JOPLIN — The United Way of Southwest Missouri & Southeast Kansas is facing a significant shortfall in funds available for service agencies in the Joplin area. The agencies are scrambling to meet increased demand arising from the deadly May 22 tornado, despite a successful fundraising campaign.
The organization raised nearly $1.3 million in its last campaign but has a deficit of more than $864,000 in requested allocations, $600,000 as a direct result of the tornado, Valerie Searcy, director of marketing, told The Joplin Globe.
"We still have that much of a need for our partner agencies," Searcy said Thursday.
She said service agencies addressing nearly every aspect of life have increased efforts to help storm survivors since the tornado destroyed thousands of structures and claimed 161 lives.
One area hit hard by a loss of services was child care. Immediately after the tornado, the Joplin Family Y provided free child care while parents looked for new homes or new jobs.
The effort recently prompted the Family Y to start a project that will provide services from 20 health and social agencies in a centralized location, said Kimberly Gray, development director for the Family Y. The agencies will work out of the Officer Jeff Taylor Memorial Park, which the Federal Emergency Management Agency established near the airport.
"The whole spectrum of services will be offered to help people get reintegrated," Gray said. This includes the move from temporary housing into more permanent living arrangements. "The goal is to help people get back on their feet in a better way than before the tornado."
She said the services are offered to everyone, not just those who live in the FEMA mobile home parks.
Pam Roychaudhury, a staff attorney at Legal Aid, also saw increased demand in her work. She said the United Way funds Legal Aid's Voices in Court program, which provides free legal representation to victims of domestic violence and abuse when they seek orders of protection.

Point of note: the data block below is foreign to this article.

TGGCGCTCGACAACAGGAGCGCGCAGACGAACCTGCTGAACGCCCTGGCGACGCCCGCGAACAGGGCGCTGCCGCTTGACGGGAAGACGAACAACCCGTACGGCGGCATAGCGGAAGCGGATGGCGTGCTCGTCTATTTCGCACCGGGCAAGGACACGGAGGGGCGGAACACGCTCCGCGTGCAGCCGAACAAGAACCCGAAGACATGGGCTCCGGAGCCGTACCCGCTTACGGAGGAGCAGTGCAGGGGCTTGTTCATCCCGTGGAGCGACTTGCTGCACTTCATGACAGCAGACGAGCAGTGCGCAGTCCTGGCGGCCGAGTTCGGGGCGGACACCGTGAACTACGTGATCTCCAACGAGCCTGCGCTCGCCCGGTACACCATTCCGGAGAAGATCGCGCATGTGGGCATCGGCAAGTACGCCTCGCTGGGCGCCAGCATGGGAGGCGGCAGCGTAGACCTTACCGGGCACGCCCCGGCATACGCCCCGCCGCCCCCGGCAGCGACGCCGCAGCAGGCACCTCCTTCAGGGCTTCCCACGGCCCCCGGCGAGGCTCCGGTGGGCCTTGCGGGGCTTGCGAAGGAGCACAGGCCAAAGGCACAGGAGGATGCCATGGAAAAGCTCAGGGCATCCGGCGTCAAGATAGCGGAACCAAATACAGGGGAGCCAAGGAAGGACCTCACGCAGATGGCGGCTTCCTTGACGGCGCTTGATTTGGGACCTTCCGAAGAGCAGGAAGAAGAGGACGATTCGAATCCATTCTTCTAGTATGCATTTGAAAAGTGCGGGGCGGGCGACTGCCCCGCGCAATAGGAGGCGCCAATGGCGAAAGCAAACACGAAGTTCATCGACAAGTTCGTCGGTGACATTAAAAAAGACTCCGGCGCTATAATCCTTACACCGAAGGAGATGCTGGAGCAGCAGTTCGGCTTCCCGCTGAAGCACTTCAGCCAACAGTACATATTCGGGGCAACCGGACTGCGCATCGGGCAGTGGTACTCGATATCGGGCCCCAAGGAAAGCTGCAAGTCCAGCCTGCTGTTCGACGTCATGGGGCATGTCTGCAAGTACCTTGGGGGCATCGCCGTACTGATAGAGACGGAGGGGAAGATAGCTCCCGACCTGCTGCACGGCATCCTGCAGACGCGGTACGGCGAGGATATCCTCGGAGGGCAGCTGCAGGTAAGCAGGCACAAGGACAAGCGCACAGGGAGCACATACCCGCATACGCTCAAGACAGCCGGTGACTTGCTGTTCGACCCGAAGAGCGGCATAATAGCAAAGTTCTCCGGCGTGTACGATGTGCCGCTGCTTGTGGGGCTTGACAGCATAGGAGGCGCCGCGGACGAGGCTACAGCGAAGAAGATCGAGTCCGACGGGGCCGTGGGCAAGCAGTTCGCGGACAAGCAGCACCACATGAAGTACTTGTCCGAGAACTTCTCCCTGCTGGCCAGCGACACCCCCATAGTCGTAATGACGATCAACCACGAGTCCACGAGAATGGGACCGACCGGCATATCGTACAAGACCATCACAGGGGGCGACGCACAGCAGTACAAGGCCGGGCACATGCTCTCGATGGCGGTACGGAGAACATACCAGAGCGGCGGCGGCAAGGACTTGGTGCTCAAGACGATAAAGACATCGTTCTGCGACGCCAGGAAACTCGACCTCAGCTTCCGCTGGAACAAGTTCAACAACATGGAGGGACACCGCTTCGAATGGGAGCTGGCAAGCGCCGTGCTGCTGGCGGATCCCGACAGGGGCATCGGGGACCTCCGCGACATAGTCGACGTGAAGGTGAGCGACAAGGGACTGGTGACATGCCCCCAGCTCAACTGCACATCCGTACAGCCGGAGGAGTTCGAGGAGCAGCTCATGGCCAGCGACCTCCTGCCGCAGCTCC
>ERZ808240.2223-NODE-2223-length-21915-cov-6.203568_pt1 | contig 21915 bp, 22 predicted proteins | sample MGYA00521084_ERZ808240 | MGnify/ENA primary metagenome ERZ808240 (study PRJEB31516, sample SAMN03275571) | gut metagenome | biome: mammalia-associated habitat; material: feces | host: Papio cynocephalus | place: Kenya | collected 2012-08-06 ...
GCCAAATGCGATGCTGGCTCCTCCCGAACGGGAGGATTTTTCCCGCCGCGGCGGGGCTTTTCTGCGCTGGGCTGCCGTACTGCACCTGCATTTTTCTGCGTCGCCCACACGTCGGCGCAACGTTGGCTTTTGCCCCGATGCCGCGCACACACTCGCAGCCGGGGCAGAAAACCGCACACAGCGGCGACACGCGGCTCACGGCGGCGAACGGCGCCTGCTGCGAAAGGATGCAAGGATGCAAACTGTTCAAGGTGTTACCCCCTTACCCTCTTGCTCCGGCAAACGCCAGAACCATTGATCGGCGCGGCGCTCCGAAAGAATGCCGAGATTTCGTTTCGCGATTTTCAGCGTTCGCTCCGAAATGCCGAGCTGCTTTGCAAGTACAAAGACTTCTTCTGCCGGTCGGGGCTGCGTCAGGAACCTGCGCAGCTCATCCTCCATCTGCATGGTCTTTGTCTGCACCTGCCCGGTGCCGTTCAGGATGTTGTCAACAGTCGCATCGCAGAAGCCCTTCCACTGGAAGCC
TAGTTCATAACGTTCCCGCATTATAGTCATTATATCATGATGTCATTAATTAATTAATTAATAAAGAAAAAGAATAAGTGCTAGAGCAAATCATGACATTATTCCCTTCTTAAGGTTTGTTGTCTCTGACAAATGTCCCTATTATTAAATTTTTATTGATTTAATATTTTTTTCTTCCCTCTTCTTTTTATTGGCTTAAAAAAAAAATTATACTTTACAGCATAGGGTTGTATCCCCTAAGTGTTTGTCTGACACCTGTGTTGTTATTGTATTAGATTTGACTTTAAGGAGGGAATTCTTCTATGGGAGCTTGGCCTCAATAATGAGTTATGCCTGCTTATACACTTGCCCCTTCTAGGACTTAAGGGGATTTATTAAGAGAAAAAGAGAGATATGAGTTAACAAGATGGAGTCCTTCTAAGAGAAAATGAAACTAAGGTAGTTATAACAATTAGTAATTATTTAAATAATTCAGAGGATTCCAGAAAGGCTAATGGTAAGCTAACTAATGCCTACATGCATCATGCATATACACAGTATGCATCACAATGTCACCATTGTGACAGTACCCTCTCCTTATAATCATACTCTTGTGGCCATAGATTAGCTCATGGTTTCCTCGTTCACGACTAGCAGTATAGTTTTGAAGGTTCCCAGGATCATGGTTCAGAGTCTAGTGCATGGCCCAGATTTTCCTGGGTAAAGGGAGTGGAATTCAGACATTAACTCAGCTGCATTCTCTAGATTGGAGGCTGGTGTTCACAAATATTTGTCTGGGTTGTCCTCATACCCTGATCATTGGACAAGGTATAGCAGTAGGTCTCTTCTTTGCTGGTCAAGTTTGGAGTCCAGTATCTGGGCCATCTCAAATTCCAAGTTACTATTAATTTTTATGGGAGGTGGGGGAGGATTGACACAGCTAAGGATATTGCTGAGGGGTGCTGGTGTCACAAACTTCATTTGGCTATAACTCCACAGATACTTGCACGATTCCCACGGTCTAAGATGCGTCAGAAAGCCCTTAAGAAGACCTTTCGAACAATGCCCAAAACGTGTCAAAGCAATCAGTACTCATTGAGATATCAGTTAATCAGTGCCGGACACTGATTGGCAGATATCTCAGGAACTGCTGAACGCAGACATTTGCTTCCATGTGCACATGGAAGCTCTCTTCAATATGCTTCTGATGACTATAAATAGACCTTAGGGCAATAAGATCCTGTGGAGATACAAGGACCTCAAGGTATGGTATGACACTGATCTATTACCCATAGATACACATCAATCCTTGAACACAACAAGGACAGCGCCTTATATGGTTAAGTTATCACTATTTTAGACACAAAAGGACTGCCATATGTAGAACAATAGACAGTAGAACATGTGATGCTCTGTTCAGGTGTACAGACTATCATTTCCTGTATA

In 2010, the agency represented 125 clients and 75 secondary victims, usually children or dependent family members. Since the tornado, her caseload has risen by 45 primary victims and 68 secondary victims, Roychaudhury said.
She attributed the increase to stress, financial burdens and a lack of places to live after the storm.
"Many times we find they have other problems, such as a loss of housing, or problems with Social Security or Medicaid" that complicate their situations, said Janice Franklin, the agency's managing attorney.
Lafayette House, which provides shelter for abuse victims, also has seen an increase in need, said Louise Secker, director of community services, particularly in the length of time people stay at the house.
Residency time has increased to 35 days from the average of about three weeks before the tornado.
"People are more likely to be on a waiting list for housing than they were before the tornado," Secker said.